In Depth Stories

Classical Music Legends and Music Culture

Matsumoto has long been a hub for classical music education in Japan and more recently, the location of the internationally acclaimed Seiji Ozawa Matsumoto Festival. The city’s status as a music capital has much to owe to the two classical music legends: Seiji Ozawa and Shin’ichi Suzuki.

Seiji Ozawa and the Seiji Ozawa Matsumoto Festival

Seiji Ozawa is one of Japan’s top orchestra conductors. He studied in Europe and built his career mostly in America, working with the New York Philharmonic, the San Francisco Symphony, and for 29 years, the Boston Symphony Orchestra as a music director. He later served as the music director for the prestigious Vienna State Opera, or Wiener Staatsoper, in Austria.

In Japan, Ozawa conducts the world-renowned Saito Kinen Orchestra, formed in 1984 in memory of one of his respected mentors, Hideo Saito. Saito was a major player in bringing the world of western classical music to Japan and the orchestra which bears his name now holds its annual showcase at Matsumoto’s Seiji Ozawa Music Festival.

Seiji Ozawa launched his first festival Matsumoto in 1992, originally calling it the Saito Kinen Festival, again in Saito’s honor. Now known as the Seiji Ozawa Music Festival, this extremely popular, month-long event is held every year from mid-August to early September. Boasting powerful orchestra and opera performances with top musicians from around the world, this festival makes Matsumoto a premier destination for classical music lovers.

Shin’ichi Suzuki and the Suzuki Method

Matsumoto is the birthplace of the Suzuki Method, a pedagogical philosophy most famously associated with, but not limited to, music education (especially the violin). It is named after its founder, Shin’ichi Suzuki, a violinist and educator, who opened the Talent Education Institute in Matsumoto in 1948 where the Suzuki Method was first used.

While this approach has indeed produced many professional musicians, this is not necessarily the ultimate goal: Dr. Suzuki aimed to raise children into loving human beings and to develop their character through the study of music. One of his most famous quotes—“All children grow; it depends on how they are raised.”—demonstrates his philosophy.

Dr. Suzuki’s violin and portrait

The Suzuki Method gradually spread around the world after children from the Talent Education Research Institute began violin concert tours to U.S. in 1964 and thereafter. In Matsumoto, you can visit the Suzuki Shin’ichi Memorial Hall inside the small home where Dr. Suzuki lived and developed his method. Here, you can see interesting artifacts from his life, such as his original working desk and photos of and letters from Albert Einstein, whom Suzuki became friends with while studying in Europe! You can also visit the Talent Education Institute itself, where you can watch group lessons and student concerts (great if you’re considering it for your own children!).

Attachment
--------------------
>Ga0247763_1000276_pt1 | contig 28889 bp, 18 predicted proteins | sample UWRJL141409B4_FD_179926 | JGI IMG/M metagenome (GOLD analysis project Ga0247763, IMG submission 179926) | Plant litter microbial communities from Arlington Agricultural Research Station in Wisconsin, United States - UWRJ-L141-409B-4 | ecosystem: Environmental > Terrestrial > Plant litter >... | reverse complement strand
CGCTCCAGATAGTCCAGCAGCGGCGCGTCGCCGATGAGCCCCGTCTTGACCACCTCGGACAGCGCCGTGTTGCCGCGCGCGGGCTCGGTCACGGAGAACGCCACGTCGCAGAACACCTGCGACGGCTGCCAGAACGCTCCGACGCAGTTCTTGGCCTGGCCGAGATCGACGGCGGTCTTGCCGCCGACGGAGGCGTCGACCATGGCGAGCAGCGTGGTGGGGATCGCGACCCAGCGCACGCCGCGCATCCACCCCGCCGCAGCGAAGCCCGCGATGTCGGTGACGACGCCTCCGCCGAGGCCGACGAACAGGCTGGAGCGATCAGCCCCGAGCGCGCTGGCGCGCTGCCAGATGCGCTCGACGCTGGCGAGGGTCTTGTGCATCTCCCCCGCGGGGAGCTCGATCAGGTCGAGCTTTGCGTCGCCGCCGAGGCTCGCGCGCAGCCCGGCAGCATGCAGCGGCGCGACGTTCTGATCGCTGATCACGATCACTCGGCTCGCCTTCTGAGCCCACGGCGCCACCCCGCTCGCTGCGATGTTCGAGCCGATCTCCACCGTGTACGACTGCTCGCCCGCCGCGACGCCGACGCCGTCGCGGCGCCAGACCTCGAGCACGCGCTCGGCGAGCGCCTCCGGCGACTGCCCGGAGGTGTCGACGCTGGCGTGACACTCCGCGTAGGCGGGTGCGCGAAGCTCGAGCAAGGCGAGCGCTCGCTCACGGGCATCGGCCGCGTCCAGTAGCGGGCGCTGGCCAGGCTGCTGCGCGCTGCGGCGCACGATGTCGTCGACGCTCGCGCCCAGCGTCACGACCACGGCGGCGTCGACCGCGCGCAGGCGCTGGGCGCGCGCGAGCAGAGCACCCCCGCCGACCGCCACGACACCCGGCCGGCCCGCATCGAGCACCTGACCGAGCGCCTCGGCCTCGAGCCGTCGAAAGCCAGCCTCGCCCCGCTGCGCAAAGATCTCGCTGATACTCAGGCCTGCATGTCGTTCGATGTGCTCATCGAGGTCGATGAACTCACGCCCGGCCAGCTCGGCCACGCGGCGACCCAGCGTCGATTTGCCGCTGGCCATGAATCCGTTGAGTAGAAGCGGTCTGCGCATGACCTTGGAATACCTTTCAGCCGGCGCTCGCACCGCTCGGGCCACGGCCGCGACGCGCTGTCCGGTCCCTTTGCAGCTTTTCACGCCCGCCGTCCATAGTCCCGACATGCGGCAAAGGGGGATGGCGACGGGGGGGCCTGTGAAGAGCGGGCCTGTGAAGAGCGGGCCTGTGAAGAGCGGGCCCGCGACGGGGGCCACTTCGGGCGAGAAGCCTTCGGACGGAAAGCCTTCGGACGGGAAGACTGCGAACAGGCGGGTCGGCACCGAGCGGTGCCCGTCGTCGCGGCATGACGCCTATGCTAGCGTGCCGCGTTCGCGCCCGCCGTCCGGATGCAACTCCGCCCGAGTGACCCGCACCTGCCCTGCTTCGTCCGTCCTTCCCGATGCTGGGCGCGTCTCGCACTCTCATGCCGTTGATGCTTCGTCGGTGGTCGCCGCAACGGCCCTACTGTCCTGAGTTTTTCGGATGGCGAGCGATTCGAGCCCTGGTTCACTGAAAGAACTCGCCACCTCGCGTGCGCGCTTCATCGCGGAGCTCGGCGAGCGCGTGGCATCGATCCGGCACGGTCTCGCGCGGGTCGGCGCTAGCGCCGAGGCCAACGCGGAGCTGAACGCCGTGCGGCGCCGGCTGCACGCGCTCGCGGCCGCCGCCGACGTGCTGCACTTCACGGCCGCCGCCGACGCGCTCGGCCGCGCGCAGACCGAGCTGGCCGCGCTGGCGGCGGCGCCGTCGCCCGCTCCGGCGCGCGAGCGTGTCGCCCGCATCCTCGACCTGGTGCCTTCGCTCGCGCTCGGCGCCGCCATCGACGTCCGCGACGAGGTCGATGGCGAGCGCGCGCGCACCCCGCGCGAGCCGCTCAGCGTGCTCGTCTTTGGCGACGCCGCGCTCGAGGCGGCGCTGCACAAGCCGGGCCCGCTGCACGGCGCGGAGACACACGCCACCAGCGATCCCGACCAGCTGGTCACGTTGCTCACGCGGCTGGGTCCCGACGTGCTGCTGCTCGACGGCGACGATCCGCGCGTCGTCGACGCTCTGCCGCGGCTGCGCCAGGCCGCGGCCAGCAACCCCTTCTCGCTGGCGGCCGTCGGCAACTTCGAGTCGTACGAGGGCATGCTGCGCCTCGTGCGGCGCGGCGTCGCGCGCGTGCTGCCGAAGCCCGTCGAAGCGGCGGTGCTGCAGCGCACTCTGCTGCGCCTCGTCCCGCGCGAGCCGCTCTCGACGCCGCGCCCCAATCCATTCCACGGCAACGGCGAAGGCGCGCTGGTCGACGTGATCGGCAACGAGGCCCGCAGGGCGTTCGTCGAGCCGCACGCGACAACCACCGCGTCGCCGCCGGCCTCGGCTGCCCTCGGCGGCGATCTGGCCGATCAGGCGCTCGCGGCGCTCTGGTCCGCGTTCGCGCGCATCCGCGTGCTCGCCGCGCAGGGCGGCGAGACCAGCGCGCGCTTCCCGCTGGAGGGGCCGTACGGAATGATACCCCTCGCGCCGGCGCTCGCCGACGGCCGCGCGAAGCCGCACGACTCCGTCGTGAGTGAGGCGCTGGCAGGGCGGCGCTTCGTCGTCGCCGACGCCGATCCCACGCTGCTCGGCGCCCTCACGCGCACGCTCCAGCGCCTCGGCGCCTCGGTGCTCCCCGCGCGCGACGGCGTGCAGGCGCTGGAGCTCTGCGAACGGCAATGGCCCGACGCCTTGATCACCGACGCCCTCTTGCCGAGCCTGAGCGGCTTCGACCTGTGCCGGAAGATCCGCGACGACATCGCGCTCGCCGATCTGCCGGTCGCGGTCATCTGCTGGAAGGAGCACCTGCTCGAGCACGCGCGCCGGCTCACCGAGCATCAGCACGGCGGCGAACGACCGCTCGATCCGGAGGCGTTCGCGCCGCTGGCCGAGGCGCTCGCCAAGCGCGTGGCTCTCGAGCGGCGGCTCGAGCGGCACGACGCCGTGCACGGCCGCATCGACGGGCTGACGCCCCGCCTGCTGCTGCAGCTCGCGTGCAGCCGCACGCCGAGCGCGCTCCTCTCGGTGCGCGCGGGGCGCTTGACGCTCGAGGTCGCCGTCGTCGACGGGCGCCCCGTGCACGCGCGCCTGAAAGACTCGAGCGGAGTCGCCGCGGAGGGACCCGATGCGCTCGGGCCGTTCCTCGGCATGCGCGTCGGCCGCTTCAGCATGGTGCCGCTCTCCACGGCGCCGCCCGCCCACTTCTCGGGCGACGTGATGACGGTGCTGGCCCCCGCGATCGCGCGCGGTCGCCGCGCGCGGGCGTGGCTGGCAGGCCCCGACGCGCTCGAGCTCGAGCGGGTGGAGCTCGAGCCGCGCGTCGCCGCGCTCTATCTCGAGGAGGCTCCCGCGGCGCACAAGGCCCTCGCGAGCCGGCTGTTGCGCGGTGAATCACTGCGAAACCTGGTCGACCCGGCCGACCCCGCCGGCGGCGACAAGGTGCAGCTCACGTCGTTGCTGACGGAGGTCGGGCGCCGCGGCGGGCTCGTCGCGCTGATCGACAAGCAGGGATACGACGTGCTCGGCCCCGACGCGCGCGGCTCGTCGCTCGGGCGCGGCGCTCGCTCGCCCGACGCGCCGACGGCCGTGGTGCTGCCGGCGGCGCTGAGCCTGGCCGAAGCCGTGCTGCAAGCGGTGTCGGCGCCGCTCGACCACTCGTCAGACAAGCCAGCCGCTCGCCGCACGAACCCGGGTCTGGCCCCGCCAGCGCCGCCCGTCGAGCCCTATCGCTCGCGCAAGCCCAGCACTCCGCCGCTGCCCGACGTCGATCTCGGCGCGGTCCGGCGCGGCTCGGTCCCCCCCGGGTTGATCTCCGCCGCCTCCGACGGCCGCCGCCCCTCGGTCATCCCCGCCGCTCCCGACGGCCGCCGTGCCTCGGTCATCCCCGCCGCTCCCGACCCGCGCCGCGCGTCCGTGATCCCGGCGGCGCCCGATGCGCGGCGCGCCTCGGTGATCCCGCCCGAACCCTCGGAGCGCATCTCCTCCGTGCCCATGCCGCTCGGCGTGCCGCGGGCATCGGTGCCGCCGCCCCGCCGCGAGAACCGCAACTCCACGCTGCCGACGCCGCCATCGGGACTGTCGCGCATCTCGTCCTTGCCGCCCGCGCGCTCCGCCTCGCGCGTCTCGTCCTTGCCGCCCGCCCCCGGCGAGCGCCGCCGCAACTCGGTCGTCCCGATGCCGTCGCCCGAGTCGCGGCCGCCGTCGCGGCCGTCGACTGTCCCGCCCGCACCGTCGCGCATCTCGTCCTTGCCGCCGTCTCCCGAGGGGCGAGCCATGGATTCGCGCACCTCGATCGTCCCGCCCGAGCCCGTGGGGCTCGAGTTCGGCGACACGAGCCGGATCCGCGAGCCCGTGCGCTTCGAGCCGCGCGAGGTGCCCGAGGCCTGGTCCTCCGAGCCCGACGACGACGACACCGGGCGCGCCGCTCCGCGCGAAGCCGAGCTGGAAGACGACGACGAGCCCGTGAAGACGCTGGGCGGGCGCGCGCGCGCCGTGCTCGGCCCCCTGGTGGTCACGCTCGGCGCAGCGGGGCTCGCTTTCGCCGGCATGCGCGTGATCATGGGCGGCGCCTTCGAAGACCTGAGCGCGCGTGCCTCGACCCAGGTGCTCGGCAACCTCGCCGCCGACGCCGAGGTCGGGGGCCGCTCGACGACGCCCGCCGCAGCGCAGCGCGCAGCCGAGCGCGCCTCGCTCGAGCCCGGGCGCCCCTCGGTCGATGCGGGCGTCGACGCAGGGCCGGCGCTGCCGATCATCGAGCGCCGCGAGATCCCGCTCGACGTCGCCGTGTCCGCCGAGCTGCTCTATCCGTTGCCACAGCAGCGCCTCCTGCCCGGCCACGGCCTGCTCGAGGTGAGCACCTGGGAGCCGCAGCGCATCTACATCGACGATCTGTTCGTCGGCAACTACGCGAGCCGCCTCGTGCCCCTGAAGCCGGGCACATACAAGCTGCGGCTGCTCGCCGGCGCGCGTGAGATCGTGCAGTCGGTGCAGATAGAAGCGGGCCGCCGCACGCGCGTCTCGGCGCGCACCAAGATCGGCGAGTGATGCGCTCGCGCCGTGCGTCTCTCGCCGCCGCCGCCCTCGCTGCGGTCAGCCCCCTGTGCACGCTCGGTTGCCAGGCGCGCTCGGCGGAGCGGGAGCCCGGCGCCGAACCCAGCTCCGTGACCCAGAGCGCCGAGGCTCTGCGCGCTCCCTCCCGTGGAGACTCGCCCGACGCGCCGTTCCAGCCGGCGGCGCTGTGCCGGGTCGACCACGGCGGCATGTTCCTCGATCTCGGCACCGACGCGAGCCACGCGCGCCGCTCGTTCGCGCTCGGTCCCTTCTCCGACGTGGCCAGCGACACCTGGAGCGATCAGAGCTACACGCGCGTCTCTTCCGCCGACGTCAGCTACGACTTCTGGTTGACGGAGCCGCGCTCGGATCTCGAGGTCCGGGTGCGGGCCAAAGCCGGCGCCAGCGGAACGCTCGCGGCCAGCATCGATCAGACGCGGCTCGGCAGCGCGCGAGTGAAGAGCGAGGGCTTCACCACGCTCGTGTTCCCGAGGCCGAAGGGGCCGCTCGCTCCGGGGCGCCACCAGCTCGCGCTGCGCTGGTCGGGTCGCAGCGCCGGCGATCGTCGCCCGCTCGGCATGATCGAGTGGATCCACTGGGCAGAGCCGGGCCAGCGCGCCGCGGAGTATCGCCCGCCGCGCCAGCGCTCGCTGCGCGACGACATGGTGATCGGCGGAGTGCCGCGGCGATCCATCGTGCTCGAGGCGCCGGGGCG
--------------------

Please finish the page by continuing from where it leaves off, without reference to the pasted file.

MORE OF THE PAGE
Suzuki Memorial Hall

For further reading, check out the websites of the Talent Education Research Institute or the Suzuki Association of the Americas.

Matsumoto as a Music Hub

The culture of music seems to have percolated into every nook and cranny of the city. Schools in Matsumoto are renowned for their excellent musical education programs, so residents are infused with an appreciation from a young age. Walking around the downtown area, you’ll find several music shops with sparkling saxophones, elegantly crafted violins, and other instruments peeking out at you from the windows. In fact, the high density of music shops compares to that of even a big city like Tokyo! It shouldn’t be surprising that Matsumoto has a much greater number of live concerts—and locals who actually attend them—compared to most other cities.

Aside from culture and education, Matsumoto is also home to one of Japan’s top musical instrument manufacturers, FujiGen, which specializes in making guitars. The availability of high quality wood and ideal climate conditions for wood working makes Matsumoto an excellent location to make wooden instruments. During Japan’s electric guitar boom in the 1960s, there were over fifty guitar manufacturers in Matsumoto alone, with FujiGen leading the pack. When the boom subsided, FujiGen was one of the only companies that survived.

You may not have heard of FujiGen itself, but FujiGen actually produced many of Fender’s electric guitars during the 1980s and 1990s, making the company one of the top guitar makers in the world at that time. Besides Fender, FujiGen has also made guitars for companies like Gretsch and Orville, and still works with Epiphone and Ibanez today. FujiGen now makes guitar parts, offers repair services, as well as makes high quality custom guitars and other instruments (including taiko drums and music boxes!), as well.

So, if you are a music enthusiast and planning to head to Matsumoto, add the Suzuki Memorial Hall to your itinerary or plan your trip around the Seiji Ozawa Music Festival. To hit up the local scene, find out about small concerts or live shows that will be playing while you’re in town. You can even take a tour of the FujiGen factor in Omachi next to Matsumoto: Tours are offered every month on the second and forth Friday (1 p.m. to 3 p.m., RSVP required, Tel: 0263-28-0393, Email: . Info available in Japanese online as well). Although Matsumoto might be steeped in long history of castle culture, you will find that music is flowing through its veins!